The media, years later and to this day defend their stance by saying they only acted on information given by them by reliable authorities sources, this is “investigative journalism” ?
It may all now be accepted that a grave error was made although the flood of apologies to the families from all concern do not match the ready flow of accusations heaped on those fifteen innocent people.
Never once was the other strange circumstances surrounding the bombing ever published or aired in the media, look back to the events in Belfast that evening of 4th December 1974....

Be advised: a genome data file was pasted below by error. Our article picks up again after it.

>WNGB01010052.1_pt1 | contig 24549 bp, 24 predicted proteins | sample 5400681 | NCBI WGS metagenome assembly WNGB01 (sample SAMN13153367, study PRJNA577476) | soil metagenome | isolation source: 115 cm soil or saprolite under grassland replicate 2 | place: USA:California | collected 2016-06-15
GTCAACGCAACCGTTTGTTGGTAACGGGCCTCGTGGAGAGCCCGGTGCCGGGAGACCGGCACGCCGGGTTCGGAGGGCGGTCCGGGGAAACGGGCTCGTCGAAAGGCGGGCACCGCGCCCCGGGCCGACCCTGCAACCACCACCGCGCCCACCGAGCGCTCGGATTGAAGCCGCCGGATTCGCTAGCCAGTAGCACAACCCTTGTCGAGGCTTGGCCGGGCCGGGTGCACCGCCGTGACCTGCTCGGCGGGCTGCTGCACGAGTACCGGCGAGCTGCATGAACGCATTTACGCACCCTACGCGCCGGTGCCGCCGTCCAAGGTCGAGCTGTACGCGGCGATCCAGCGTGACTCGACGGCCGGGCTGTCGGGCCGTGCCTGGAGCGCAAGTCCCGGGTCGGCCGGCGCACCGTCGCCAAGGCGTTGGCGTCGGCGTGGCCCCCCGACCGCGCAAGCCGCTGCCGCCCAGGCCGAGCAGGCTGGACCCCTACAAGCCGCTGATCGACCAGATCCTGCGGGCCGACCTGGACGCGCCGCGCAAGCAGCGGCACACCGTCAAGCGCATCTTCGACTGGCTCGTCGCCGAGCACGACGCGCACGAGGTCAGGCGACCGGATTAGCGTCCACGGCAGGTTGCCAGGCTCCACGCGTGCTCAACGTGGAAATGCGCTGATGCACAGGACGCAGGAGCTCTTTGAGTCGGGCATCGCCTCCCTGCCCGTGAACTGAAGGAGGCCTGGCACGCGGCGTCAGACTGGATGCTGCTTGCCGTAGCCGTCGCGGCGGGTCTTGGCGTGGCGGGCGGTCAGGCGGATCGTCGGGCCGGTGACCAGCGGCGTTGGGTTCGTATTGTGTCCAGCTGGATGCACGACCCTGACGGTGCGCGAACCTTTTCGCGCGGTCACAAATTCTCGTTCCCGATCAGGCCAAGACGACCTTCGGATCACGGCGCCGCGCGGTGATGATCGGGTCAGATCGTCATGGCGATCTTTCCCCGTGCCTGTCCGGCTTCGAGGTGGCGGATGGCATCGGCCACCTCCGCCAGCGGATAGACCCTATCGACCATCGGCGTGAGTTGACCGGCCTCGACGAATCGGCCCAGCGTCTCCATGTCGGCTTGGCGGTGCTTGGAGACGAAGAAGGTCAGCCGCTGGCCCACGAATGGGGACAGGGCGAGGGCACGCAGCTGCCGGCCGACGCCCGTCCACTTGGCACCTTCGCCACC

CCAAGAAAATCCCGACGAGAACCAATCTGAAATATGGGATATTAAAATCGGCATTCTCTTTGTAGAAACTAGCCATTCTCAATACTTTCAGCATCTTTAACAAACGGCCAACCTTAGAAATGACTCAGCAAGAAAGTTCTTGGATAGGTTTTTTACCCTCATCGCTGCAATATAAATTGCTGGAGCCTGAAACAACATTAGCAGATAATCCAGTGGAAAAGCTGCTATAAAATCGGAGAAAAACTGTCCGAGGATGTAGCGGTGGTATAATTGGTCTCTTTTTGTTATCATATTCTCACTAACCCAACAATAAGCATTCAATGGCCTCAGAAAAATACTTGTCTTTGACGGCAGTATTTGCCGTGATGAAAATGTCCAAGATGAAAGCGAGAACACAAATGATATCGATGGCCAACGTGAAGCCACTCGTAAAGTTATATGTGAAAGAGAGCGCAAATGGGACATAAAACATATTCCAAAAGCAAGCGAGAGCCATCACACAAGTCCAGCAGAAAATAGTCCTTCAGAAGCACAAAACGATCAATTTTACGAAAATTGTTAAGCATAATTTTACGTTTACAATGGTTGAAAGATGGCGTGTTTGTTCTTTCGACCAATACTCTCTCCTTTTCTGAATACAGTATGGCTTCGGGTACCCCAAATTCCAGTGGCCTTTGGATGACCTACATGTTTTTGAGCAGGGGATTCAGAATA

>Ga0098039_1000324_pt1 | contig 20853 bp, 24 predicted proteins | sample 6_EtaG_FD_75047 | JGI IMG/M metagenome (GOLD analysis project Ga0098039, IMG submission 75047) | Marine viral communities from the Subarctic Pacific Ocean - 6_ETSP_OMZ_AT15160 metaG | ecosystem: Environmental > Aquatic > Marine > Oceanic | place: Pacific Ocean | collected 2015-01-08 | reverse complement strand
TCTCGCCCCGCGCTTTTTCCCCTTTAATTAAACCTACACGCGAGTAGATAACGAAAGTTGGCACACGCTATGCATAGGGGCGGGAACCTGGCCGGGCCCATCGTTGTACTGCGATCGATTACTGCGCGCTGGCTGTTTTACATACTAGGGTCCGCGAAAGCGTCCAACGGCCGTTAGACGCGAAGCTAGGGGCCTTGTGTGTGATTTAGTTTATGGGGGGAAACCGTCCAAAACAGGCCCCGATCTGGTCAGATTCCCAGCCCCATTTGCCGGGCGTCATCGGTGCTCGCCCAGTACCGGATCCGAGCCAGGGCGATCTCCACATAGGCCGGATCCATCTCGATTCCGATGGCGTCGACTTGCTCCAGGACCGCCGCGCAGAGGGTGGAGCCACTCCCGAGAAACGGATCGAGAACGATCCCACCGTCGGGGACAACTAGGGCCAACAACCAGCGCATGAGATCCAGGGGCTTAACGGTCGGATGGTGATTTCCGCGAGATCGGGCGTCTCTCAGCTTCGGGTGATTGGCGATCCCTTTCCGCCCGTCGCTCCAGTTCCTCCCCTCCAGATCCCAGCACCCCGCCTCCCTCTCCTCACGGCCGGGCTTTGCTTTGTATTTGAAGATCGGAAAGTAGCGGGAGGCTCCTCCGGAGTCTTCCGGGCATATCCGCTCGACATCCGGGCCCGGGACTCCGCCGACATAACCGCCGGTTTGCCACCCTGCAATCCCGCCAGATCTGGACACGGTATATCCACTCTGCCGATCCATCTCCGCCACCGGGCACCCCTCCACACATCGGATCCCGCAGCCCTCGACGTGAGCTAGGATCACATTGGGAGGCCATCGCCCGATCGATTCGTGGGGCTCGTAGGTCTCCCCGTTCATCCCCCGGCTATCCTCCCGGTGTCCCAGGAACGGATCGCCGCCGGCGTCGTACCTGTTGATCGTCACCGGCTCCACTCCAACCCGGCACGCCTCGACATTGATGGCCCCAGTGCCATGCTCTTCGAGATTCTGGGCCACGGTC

Consider how easily that loyalist bomb was delivered to the bar... On that night security was at its highest, due to the fact that three top republican prisoners, Martin Meehan, “Dutch” Doherty, and Hugh McCann had escaped from Crumlin Road Prison. These were no low key republicans, they were major figures in the fight for Irish Independence and as such the British had pulled out all stops to counteract the propaganda value of the escape by quickly catching the three, as I am sure anyone would agree they would try. One could not drive 400 yards without running into a road check and having the vehicle thoroughly searched and yet a loyalist car containing four men and a 50lb bomb(according to Lt. Col. Styles), was able to cruise through all that security to plant its deadly luggage, then returned safely to their base. Not one description was gathered of any of the other men in the car, not even from the driver?, it seems the U.V.F were invisible that night. Is it any wonder people suspected collusion between the ‘security forces’ and the Loyalist.